Due to popular (and fictional) demand, I have once again been called away from my luxury two bedroom apartment in de_dust2 to further guide the uninitiated in the ways of the online shooter enthusiast. In part one
, we discussed how you can preen your feathers and enact the mating call of the average Counter-Strike enthusiast to help you blend in with your new adopted family of cursing adolescents. Exclusive to Destructoid, I can now reveal an excerpt from my upcoming memoirs, detailing my integration into a fledgling clan.
See part one of my travel log to find out how to get on with fellow players like one of these!
The one they called Spooky laughed as I crouched over the fallen counter terrorist, miming the traditional and homo-erotic dance of victory practiced by online gamers for many years. His thick north England accented voice bellowed with laughter as I turned and shot his pal Barber in the face, as Barber let out another sigh of disbelief at his all too sudden failure. “HAX!” Barber responded from beyond the grave (as is tradition).
The smallest and youngest of this group, Jake, who happened to be a fellow terrorist, cried out in elation as he felled Freedom, whom I suspect to be the mate of Spooky. She quietly sighed before calling Jake a bastard, which only spurred Jake’s near climactic glee beyond safe boundaries.
My success in integrating myself within this small, possibly vulnerable pack was down to two things alone; one, being good at the game. Two, the “well pervy” voice I am forced to put on, as I still live at home and am forced to speak quietly when playing late at night, a voice which comes across more Christopher Walken than soft spoken Jude Law. The latter served to amuse this quartet of players, whilst the former confirmed by belonging with them.
The next day, a server was rented, a clan web page formed, a badge concocted, and a name was born, a name which to this day, I neither care for nor understand. For we are “Hunters of Gunmen”, which I’m told by Freedom is good because the initials will be H.O.G, which is also the name of some sort of real life military group. As an extra surprise, despite having no knowledge of what was to happen, I had also been made an admin of this server. I was ecstatic. Had it really worked? Was I truly integrated to the point where the primitive inhabitants of this world were happy to grant me power over the very existence of their mortal plane? Did they really trust me with the power to release the Sword of Damoclese upon any foolish enough to abuse the customs and traditions of their people, along with all the Team Fortress 2 noises which can be played by admins for no good reason? To warp time and space if the map we were playing on displeased me? It seemed, finally, after two months in the jungle, the office and the dusty Middle-Eastern village, the stabilisers were off, and I was hurtling through the park on a shiny red metaphorical BMX.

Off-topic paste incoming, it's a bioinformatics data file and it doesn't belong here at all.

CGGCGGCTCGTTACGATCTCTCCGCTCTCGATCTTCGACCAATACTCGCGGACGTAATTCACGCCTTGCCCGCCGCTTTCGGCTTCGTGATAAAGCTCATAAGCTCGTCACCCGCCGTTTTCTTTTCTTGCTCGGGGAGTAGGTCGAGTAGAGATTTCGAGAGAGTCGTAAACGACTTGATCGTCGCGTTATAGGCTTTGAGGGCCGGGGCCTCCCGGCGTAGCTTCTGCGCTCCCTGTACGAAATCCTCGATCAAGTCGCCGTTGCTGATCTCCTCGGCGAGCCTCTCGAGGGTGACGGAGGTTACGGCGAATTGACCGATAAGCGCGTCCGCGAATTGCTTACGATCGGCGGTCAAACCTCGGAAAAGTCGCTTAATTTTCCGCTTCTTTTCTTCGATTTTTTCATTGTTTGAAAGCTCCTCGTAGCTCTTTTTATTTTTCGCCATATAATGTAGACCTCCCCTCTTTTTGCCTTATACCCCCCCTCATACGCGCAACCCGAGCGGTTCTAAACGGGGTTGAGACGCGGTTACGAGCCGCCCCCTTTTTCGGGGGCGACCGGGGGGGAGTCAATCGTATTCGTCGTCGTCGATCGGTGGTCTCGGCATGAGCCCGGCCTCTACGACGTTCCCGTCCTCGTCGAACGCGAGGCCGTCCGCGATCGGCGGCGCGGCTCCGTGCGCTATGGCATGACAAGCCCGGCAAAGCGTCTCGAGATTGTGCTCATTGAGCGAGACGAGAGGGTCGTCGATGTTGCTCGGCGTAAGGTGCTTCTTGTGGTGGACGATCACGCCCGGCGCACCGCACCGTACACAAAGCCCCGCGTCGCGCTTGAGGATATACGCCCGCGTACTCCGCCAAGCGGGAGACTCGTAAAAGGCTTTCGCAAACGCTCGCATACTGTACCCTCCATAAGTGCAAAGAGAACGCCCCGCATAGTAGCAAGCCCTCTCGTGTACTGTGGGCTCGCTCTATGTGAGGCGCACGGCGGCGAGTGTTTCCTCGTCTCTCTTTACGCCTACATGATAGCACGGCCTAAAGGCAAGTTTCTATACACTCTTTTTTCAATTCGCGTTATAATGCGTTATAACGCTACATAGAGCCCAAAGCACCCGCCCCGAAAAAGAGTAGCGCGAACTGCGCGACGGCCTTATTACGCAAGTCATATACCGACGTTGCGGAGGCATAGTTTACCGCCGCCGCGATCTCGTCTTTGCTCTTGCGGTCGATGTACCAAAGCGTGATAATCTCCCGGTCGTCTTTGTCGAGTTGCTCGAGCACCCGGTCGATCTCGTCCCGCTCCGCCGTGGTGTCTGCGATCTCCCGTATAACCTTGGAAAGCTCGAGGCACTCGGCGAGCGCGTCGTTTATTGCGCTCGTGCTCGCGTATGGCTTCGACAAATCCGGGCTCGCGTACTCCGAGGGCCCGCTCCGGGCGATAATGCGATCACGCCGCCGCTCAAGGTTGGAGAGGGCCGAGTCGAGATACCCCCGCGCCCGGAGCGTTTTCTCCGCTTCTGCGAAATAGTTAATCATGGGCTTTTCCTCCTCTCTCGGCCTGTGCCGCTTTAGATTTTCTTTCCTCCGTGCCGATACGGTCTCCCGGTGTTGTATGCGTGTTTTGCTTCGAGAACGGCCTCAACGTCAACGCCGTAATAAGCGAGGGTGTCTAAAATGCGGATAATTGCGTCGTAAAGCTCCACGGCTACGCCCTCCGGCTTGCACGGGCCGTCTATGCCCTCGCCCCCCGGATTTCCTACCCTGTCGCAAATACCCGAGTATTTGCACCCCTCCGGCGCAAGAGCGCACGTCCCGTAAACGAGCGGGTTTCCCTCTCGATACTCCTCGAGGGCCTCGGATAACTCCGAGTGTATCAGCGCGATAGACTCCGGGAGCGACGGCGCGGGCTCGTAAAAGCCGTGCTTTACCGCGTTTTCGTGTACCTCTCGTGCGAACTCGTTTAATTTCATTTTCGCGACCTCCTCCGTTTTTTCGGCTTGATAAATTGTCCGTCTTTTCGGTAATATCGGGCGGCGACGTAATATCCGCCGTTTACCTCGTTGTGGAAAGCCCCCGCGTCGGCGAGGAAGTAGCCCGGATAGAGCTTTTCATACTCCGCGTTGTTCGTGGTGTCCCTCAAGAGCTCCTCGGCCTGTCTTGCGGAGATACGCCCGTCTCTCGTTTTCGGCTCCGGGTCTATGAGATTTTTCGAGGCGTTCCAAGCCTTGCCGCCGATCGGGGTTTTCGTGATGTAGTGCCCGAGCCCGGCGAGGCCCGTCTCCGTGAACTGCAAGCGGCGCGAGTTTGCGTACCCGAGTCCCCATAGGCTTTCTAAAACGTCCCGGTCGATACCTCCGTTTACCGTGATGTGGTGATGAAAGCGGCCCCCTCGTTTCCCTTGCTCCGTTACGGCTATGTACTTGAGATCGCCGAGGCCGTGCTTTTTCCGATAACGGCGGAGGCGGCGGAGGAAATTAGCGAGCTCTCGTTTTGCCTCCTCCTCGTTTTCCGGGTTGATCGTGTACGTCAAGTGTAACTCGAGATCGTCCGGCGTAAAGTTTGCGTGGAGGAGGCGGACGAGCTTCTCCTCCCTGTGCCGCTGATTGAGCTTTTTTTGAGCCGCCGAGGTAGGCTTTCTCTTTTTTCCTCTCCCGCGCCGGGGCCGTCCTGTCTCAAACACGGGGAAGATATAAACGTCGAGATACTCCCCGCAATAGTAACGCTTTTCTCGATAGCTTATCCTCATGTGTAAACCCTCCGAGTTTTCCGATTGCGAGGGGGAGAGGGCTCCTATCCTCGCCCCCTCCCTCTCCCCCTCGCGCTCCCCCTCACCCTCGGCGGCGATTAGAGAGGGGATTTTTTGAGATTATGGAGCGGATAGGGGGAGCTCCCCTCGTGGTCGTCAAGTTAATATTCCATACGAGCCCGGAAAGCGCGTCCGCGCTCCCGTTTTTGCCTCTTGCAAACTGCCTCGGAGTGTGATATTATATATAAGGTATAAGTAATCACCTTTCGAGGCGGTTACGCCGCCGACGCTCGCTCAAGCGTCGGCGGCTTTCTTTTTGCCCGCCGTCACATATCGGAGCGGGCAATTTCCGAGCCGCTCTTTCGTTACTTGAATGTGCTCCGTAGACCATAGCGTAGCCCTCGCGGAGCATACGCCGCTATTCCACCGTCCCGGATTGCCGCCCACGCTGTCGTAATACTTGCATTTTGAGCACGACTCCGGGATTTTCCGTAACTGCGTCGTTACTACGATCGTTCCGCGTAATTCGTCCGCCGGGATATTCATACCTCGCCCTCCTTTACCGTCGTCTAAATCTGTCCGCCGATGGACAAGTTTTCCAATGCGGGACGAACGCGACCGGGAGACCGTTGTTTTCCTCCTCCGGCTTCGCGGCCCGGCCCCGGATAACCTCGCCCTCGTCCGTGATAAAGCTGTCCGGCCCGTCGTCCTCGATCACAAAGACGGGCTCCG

This is pretty much my new job
At the time of writing, I have only wielded the power to play TF2 noises at the inhabitants of my new realm. This has received a mixed reaction. Aside from my new God-like powers, a much greater benefit has been realised; security. I know now that there is always a server where I am in control, where I can guide the locals who visit our territory/server away from their homophobic and racist slurs by killing or banning them. A place where I can no longer be banned from for simply killing the guy who owns the server more than he would like. A place where everybody knows my name, whether they like it or not. And a place where the fools I have duped into being Steam friends regularly procrastinate, ready for the plucking. Online gaming to the new adventurer is a dark, dangerous, hormonal and sweaty place on the surface. Penetrate the perspiring outer shell of this loud and outspoken species of online FPS enthusiasts, and you can find inner harmony, a second home, and power over life and death.